More questions than answers are circulating after it was discovered Jigsaw Holdings may be responsible for tens of millions of South Africans’ ID numbers, banking details and home addresses being uploaded to an unsecured server – and now the Hawks are stepping in.
“The acting national head of the Directorate for Priority Crime Investigation [DPCI], Lieutenant-General Yolisa Matakata, has instructed an investigation into the alleged Master Deeds data breach, which exposed the personal information of millions of South Africans,” Hawks spokesperson Brigadier Hangweni Mulaudzi told The Citizen.
“The Hawks typically does not comment on ongoing investigations, however, in light of the intense public interest and the potential impact of this matter, the Hawks are collaborating with other law-enforcement agencies and stakeholders investigating the data breach.”
Mulaudzi said the scope of the investigation would not be discussed yet.
“However, the Hawks’ Cybercrime Unit is leading the investigation. Lieutenant-General Matakata has instructed that investigators spare no effort in their probe and in enforcing the law to the fullest extent against anyone who is found to be at fault.”
The Citizen has approached Jigsaw Holdings for comment.
The company receptionist promised to call back yesterday, however, this has not happened, and the Jigsaw website appears to have been taken down.
Troy Hunt is an independent web security specialist, based in Australia, and it was thanks to him the leak was revealed.
He runs a free service called “Have I Been Pwned” (HIBP), which aggregates data breaches and currently contains about 4.8 billion records from these incidents.
“In simple terms, this means that when there’s a hack of a service like Dropbox, LinkedIn or MySpace and the data is published online [as each of those was last year], supporters of HIBP frequently send that data to me so that I help people impacted by the incident learn of their exposure,” Hunt explained on his website, troyhunt.com
“On March 14 this year, someone sent me a 27-gigabyte file called ‘masterdeeds.sql’, which was a MySQL database backup file. There was nothing immediately remarkable about it; there was no clear indication of a source [many similar examples include the source website in the file name], and there were “only” 2.2 million email addresses in the file [I was dealing with breaches containing tens or even hundreds of millions of records at the time]. It went into an archive folder with literally hundreds of other similar files which, time permitting, I’d come back to and review later.”
Later being this month, he began trying to import the file to his laptop.
“The import runs for several days until eventually last Sunday, I had to get on a plane to head interstate and run some training, which meant turning off the machine and ceasing the process. It stopped after importing 31 631 992 records,” Hunt said.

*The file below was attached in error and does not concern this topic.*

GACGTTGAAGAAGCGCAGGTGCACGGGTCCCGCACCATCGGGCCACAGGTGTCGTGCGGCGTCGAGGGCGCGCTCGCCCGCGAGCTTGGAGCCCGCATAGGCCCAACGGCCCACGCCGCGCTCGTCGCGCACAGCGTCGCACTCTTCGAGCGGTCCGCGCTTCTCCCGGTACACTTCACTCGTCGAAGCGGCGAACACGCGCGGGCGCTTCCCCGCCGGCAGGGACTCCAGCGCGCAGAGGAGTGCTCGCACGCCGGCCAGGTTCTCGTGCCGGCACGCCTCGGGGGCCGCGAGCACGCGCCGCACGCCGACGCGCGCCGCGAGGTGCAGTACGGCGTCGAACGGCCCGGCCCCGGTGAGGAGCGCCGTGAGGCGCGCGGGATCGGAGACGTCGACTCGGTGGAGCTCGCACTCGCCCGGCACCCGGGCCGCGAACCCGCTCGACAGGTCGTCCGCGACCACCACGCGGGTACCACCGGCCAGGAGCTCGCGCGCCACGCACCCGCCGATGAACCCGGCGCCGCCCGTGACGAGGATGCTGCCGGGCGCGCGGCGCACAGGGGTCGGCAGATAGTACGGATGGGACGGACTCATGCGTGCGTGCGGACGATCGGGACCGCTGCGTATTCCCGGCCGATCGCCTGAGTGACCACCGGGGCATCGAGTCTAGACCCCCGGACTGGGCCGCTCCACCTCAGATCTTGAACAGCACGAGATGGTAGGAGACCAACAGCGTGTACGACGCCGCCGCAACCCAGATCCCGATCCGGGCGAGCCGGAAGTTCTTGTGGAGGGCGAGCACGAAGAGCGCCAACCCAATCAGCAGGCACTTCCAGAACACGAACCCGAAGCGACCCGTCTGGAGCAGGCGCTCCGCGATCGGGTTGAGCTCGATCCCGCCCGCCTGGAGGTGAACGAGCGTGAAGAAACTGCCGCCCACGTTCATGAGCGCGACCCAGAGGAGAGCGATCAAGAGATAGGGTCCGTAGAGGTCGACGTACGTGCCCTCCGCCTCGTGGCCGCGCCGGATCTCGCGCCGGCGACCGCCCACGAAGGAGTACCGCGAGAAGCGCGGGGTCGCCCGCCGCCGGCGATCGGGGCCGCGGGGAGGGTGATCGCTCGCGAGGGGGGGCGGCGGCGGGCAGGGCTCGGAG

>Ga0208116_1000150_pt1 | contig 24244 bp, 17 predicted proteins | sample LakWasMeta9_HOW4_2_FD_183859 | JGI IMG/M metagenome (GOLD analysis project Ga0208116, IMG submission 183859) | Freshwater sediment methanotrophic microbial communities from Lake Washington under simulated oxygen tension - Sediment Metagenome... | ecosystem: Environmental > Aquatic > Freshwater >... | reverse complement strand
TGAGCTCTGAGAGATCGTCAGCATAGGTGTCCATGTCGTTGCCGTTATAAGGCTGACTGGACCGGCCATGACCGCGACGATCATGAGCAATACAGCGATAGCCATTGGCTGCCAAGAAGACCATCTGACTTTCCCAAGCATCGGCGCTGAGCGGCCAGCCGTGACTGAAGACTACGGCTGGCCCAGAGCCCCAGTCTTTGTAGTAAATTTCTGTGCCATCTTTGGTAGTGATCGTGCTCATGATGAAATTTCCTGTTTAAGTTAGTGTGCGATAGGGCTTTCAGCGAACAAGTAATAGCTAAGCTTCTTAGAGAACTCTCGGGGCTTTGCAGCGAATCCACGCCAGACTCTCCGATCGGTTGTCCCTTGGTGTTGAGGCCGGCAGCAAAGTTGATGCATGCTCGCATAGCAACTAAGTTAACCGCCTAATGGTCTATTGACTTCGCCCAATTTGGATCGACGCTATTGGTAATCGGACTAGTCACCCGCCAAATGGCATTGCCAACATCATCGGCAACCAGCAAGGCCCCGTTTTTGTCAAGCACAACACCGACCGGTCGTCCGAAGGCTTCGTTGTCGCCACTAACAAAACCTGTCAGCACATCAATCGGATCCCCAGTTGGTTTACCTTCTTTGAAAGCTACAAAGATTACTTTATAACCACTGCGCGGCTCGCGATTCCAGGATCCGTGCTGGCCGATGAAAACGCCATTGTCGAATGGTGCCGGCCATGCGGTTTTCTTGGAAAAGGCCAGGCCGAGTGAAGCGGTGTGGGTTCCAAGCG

“The morning after my original tweets seeking support, I had a number of emails from Tefo Mohapi of iAfrikan. Tefo had done some great investigative work in an attempt to track down the source of the data which he later covered in two stories. The first was ‘South Africa’s Largest Ever Data Breach’, in which he identified a company named Dracore as a possible source,” said Hunt.
“During his investigation, Tefo was contacted by an individual going by the name of Flash Gordon on Twitter. It turns out it was this person who originally located the data, and I was able to date when I received it by looking back at my DMs with him or her. ‘Flash’ was also able to advise that alarmingly, the data was still publicly exposed 7 months on from when they’d originally located it,” said Hunt.
According to him, ‘Flash’ had found the 27GB file sitting on a “publicly facing web server”, which means anyone with Google or similar could go to that address and see all the files hosted on the site.
“The Master Deeds file had a ‘Last modified’ date of 8 April 2015; it could have been exposed since that date,” Hunt noted.
“This is really alarming because it means at the absolute least, the data was left open to the public for seven months. At worst, it was 2.5 years if we go all the way back the ‘Last modified’ date in early 2015. In fact, it could have been exposed for even longer because that’s just the date it was last changed, not when it was created and not when it was necessarily placed on that server.”
Hunt said he had loaded the 2.2 million unique email addresses in the data set into HIBP. You can search for your email there now, and it will give a yes or no answer as to whether it exists, but obviously the addresses only represents a small portion of the overall data set.
“I do not have any plans to make the personal identification numbers searchable. Given the sensitivity of that data, it’s not information I want to be responsible for managing on a service like this. However, given the size of the data as compared to the population of South Africa, there’s an extremely high likelihood that anyone with an ID is in the data set.”